For such a simple concept, the string class is, in my opinion, one of the most complex classes in the System namespace. The MSDN page for String Class is 53 printed pages excluding the 2 additional pages of comments.
What is System.String?
In the .NET framework, the string type is a reference type. It is not a value type as is often the belief. It is an object that consists of a collection of System.Char values in sequential order. Characters within the string can be referenced as follows:
string foo = "bar"; char r = foo;
The string type is also immutable. You cannot change the contents of a string without reflection or unsafe code. The methods, operators, etc. that appear to modify a string actually return a new string with the modified contents. The Replace function of the string object is a great example of this. You cannot simply call the Replace method. You have to return the results of the method to a string variable.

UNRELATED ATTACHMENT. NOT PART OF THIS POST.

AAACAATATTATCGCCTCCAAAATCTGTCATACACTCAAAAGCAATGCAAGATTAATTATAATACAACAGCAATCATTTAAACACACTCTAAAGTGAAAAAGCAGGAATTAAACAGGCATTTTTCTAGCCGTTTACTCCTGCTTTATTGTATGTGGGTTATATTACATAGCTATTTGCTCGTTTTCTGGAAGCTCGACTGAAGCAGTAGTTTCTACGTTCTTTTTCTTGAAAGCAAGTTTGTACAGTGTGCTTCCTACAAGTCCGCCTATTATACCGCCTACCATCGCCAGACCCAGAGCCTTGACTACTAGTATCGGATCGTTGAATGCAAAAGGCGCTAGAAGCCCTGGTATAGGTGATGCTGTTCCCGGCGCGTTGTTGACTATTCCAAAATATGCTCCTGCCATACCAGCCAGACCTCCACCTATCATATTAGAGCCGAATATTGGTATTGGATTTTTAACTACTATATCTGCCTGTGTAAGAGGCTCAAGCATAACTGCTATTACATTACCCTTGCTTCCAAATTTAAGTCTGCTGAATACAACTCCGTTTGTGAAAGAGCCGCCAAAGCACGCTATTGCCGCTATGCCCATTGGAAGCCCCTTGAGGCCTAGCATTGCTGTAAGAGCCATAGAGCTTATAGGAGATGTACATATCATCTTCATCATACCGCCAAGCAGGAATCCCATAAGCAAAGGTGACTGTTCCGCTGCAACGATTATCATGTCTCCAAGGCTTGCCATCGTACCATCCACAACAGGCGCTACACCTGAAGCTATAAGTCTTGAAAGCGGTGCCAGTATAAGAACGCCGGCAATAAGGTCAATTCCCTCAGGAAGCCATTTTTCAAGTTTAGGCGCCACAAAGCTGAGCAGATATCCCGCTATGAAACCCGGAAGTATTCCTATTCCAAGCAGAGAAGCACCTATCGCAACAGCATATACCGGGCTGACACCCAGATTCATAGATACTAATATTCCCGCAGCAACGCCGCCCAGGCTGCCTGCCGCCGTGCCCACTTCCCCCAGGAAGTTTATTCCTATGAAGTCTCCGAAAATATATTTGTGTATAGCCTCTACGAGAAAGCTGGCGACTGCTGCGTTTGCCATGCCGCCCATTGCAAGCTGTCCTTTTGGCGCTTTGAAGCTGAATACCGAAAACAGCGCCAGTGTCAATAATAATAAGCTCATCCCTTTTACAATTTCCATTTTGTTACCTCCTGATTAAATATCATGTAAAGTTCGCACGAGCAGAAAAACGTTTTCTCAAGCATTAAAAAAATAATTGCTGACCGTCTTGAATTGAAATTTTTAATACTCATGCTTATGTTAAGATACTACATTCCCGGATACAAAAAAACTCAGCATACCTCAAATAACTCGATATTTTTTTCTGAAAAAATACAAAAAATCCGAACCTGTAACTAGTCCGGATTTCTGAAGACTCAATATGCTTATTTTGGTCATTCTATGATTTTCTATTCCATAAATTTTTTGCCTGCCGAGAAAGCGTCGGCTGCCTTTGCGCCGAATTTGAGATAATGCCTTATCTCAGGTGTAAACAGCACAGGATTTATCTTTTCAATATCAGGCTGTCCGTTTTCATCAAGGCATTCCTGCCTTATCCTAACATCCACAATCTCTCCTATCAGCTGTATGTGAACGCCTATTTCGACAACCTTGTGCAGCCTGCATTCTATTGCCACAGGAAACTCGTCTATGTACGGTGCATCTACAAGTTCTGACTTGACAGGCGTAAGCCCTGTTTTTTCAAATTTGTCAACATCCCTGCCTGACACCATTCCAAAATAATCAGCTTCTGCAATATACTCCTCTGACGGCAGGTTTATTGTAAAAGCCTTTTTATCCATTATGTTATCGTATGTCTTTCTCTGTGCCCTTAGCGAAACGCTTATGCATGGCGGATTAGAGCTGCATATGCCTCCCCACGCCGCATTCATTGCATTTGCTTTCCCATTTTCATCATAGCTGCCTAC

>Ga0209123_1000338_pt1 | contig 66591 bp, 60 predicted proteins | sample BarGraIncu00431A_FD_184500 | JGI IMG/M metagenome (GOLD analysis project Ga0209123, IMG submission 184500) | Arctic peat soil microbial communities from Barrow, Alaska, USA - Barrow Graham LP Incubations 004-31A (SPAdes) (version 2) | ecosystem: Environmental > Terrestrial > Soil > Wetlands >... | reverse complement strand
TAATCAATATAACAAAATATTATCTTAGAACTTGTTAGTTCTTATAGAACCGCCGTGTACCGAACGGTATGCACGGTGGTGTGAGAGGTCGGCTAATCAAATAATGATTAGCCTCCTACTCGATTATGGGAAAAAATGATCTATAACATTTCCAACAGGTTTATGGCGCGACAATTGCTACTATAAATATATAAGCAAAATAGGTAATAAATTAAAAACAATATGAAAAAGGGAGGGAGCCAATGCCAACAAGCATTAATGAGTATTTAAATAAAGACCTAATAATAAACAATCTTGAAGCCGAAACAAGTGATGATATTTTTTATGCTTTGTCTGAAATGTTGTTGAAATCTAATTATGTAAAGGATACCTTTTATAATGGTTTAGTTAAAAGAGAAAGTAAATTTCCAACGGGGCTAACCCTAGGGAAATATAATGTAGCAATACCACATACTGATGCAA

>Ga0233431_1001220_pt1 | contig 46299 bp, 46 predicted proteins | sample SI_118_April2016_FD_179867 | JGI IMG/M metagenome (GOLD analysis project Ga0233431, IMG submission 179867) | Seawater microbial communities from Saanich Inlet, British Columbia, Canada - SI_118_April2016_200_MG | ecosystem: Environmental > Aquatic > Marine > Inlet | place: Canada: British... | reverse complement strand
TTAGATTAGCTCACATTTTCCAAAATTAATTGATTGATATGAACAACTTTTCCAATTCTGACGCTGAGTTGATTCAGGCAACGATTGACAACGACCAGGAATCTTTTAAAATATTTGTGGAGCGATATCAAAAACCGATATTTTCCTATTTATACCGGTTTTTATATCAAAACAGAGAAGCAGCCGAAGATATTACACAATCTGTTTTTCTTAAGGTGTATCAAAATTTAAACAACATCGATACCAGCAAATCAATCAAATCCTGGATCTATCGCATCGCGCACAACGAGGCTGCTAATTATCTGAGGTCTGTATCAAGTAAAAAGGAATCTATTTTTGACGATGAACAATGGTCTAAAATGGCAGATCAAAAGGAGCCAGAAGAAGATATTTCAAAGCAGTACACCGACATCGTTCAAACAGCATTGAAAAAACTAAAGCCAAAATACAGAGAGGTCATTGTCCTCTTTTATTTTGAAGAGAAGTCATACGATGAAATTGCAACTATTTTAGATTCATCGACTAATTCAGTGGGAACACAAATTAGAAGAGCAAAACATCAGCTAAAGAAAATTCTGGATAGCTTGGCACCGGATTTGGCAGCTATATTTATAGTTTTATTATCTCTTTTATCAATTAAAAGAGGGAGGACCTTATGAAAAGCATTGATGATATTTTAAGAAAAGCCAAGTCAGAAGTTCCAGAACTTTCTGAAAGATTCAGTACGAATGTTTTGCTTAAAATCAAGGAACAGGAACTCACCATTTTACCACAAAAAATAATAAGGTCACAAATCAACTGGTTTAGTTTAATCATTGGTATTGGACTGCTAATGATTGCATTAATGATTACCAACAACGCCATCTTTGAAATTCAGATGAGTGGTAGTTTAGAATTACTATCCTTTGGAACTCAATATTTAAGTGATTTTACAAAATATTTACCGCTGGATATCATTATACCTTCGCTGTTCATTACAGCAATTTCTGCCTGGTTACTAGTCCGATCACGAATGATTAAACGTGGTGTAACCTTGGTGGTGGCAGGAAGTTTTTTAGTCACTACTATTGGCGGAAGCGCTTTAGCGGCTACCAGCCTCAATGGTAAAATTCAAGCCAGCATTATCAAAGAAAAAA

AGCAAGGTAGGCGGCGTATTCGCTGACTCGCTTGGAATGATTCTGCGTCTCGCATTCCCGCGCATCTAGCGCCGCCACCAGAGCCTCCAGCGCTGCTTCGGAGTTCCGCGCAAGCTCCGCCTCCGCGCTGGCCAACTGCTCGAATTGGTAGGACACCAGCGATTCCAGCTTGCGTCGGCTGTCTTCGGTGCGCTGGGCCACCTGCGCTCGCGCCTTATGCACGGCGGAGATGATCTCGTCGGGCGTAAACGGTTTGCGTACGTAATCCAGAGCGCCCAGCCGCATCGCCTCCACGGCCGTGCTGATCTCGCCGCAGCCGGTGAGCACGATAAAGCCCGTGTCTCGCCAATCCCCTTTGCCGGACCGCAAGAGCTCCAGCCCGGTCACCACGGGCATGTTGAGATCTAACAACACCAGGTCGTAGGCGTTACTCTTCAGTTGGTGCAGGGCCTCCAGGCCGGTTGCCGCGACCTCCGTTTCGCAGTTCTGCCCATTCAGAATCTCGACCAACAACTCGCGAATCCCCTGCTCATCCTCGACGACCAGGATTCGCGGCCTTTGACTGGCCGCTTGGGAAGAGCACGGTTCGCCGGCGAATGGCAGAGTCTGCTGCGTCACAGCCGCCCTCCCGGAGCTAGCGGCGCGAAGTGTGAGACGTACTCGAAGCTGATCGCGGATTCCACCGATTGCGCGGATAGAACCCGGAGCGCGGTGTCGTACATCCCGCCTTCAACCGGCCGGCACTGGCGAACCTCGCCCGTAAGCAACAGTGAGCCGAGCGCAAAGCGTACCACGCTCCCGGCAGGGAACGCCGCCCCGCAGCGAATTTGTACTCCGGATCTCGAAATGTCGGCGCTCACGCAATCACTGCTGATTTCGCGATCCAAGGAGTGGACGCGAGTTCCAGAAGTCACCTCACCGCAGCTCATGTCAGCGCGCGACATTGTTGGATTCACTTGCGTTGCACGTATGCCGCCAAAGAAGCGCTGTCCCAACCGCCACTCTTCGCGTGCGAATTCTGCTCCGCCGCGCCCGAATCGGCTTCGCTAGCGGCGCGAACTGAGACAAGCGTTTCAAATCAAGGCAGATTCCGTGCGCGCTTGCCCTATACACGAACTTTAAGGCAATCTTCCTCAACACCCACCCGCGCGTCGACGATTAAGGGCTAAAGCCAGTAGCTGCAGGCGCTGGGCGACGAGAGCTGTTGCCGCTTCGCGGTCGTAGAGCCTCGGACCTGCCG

string foo = "abc"; foo = foo.Replace("abc", "xyz");
Concatenation and the Compiler
The compiler does some interesting things when working with strings. For example, when concatenating with variables in a single statement:
string foobar = foo + " " + bar; // compiler sees the above as: string foobar = string.Concat(foo, " ", bar);
When you use constants such as literals and const string members, the compiler knows that all the parts are constant and it does all the concatenation at compile time, storing the full string in the compiled code.
string foobar = "foo" + " " + "bar"; // compiler sees the above as: string foobar = "foo bar";
const string foo = "foo"; string foobar = foo + " " + "bar"; // compiler sees the above as: string foobar = "foo bar";
String.Empty versus “”
And finally, there is a difference between string.Empty and “”. When you use “”, .NET creates an object but when you use string.Empty it does not. The difference may be small, but its a difference that can make a performance impact.
string foo = ""; // creates an object string bar = string.Empty; // doesn't create an object